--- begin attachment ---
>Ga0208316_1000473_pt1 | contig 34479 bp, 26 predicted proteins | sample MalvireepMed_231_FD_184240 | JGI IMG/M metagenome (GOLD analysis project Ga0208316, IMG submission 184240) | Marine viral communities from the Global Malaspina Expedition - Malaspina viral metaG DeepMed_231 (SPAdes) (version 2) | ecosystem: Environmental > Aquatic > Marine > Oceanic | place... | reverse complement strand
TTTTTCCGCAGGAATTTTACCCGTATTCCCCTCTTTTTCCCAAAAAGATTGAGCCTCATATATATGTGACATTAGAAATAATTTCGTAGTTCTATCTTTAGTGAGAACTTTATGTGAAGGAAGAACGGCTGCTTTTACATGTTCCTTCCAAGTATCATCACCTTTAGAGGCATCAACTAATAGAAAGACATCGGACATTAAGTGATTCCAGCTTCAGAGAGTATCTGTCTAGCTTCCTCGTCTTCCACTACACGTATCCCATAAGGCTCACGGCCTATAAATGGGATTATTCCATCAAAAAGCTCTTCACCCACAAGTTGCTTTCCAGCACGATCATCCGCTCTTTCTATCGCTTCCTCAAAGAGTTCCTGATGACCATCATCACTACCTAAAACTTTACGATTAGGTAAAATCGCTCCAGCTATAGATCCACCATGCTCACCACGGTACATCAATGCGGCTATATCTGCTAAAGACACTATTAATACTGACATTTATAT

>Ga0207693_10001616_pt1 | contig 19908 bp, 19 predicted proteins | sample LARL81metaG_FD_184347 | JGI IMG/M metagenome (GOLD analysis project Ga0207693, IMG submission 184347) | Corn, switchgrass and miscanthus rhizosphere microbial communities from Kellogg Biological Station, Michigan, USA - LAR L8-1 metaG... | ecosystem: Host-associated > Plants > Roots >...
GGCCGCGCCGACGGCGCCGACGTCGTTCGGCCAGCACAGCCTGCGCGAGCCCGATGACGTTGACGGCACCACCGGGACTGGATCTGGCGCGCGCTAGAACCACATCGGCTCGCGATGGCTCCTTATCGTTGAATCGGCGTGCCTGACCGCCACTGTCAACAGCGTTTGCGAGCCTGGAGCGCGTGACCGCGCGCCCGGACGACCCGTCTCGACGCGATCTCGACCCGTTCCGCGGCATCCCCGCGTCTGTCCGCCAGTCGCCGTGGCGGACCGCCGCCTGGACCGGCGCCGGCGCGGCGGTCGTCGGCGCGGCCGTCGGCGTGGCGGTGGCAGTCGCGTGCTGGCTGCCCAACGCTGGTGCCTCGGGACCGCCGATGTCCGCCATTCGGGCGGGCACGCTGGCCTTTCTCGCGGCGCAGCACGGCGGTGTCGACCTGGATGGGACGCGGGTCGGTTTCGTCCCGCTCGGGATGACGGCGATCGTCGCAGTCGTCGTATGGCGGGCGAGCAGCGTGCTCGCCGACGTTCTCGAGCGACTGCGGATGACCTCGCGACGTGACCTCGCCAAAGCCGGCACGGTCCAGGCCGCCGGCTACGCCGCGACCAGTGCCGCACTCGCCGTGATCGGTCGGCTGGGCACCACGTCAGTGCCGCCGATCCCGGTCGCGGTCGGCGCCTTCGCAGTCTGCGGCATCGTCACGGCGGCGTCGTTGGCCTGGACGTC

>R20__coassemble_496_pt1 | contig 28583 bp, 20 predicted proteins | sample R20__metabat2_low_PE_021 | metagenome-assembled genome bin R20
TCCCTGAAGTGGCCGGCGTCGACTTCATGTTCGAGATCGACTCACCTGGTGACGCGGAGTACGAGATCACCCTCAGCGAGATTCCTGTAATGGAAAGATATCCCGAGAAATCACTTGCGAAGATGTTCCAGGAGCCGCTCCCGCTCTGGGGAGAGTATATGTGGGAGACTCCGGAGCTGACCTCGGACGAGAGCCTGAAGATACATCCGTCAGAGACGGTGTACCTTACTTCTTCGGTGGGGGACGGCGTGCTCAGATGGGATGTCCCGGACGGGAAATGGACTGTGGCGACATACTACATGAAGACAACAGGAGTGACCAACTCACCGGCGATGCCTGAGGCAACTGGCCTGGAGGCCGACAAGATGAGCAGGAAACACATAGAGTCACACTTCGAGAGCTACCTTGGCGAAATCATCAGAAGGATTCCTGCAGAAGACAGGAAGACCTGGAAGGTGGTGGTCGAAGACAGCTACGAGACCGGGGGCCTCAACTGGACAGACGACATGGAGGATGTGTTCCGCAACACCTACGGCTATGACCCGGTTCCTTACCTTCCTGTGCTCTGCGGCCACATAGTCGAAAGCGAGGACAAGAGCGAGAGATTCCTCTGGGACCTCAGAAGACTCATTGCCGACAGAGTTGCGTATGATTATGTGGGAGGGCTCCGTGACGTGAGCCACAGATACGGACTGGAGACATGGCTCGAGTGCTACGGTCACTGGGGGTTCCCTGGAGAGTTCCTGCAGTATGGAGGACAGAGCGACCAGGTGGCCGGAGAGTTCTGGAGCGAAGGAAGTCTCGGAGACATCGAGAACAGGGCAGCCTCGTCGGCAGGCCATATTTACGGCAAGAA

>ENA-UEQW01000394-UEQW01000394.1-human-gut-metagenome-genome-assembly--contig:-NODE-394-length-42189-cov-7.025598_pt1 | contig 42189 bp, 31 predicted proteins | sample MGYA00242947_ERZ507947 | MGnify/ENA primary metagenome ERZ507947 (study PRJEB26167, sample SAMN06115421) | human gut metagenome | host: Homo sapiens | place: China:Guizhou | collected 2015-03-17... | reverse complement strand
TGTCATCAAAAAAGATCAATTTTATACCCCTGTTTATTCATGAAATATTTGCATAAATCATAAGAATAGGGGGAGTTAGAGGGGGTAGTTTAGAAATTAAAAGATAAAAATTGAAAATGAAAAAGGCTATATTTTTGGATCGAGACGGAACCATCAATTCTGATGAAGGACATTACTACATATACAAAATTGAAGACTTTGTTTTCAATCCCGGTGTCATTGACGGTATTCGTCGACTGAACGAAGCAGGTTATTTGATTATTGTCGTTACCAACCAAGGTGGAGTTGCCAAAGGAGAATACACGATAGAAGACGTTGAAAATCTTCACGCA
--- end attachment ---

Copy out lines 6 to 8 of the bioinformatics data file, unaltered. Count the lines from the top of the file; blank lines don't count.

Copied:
TCCCTGAAGTGGCCGGCGTCGACTTCATGTTCGAGATCGACTCACCTGGTGACGCGGAGTACGAGATCACCCTCAGCGAGATTCCTGTAATGGAAAGATATCCCGAGAAATCACTTGCGAAGATGTTCCAGGAGCCGCTCCCGCTCTGGGGAGAGTATATGTGGGAGACTCCGGAGCTGACCTCGGACGAGAGCCTGAAGATACATCCGTCAGAGACGGTGTACCTTACTTCTTCGGTGGGGGACGGCGTGCTCAGATGGGATGTCCCGGACGGGAAATGGACTGTGGCGACATACTACATGAAGACAACAGGAGTGACCAACTCACCGGCGATGCCTGAGGCAACTGGCCTGGAGGCCGACAAGATGAGCAGGAAACACATAGAGTCACACTTCGAGAGCTACCTTGGCGAAATCATCAGAAGGATTCCTGCAGAAGACAGGAAGACCTGGAAGGTGGTGGTCGAAGACAGCTACGAGACCGGGGGCCTCAACTGGACAGACGACATGGAGGATGTGTTCCGCAACACCTACGGCTATGACCCGGTTCCTTACCTTCCTGTGCTCTGCGGCCACATAGTCGAAAGCGAGGACAAGAGCGAGAGATTCCTCTGGGACCTCAGAAGACTCATTGCCGACAGAGTTGCGTATGATTATGTGGGAGGGCTCCGTGACGTGAGCCACAGATACGGACTGGAGACATGGCTCGAGTGCTACGGTCACTGGGGGTTCCCTGGAGAGTTCCTGCAGTATGGAGGACAGAGCGACCAGGTGGCCGGAGAGTTCTGGAGCGAAGGAAGTCTCGGAGACATCGAGAACAGGGCAGCCTCGTCGGCAGGCCATATTTACGGCAAGAA

>ENA-UEQW01000394-UEQW01000394.1-human-gut-metagenome-genome-assembly--contig:-NODE-394-length-42189-cov-7.025598_pt1 | contig 42189 bp, 31 predicted proteins | sample MGYA00242947_ERZ507947 | MGnify/ENA primary metagenome ERZ507947 (study PRJEB26167, sample SAMN06115421) | human gut metagenome | host: Homo sapiens | place: China:Guizhou | collected 2015-03-17... | reverse complement strand
TGTCATCAAAAAAGATCAATTTTATACCCCTGTTTATTCATGAAATATTTGCATAAATCATAAGAATAGGGGGAGTTAGAGGGGGTAGTTTAGAAATTAAAAGATAAAAATTGAAAATGAAAAAGGCTATATTTTTGGATCGAGACGGAACCATCAATTCTGATGAAGGACATTACTACATATACAAAATTGAAGACTTTGTTTTCAATCCCGGTGTCATTGACGGTATTCGTCGACTGAACGAAGCAGGTTATTTGATTATTGTCGTTACCAACCAAGGTGGAGTTGCCAAAGGAGAATACACGATAGAAGACGTTGAAAATCTTCACGCA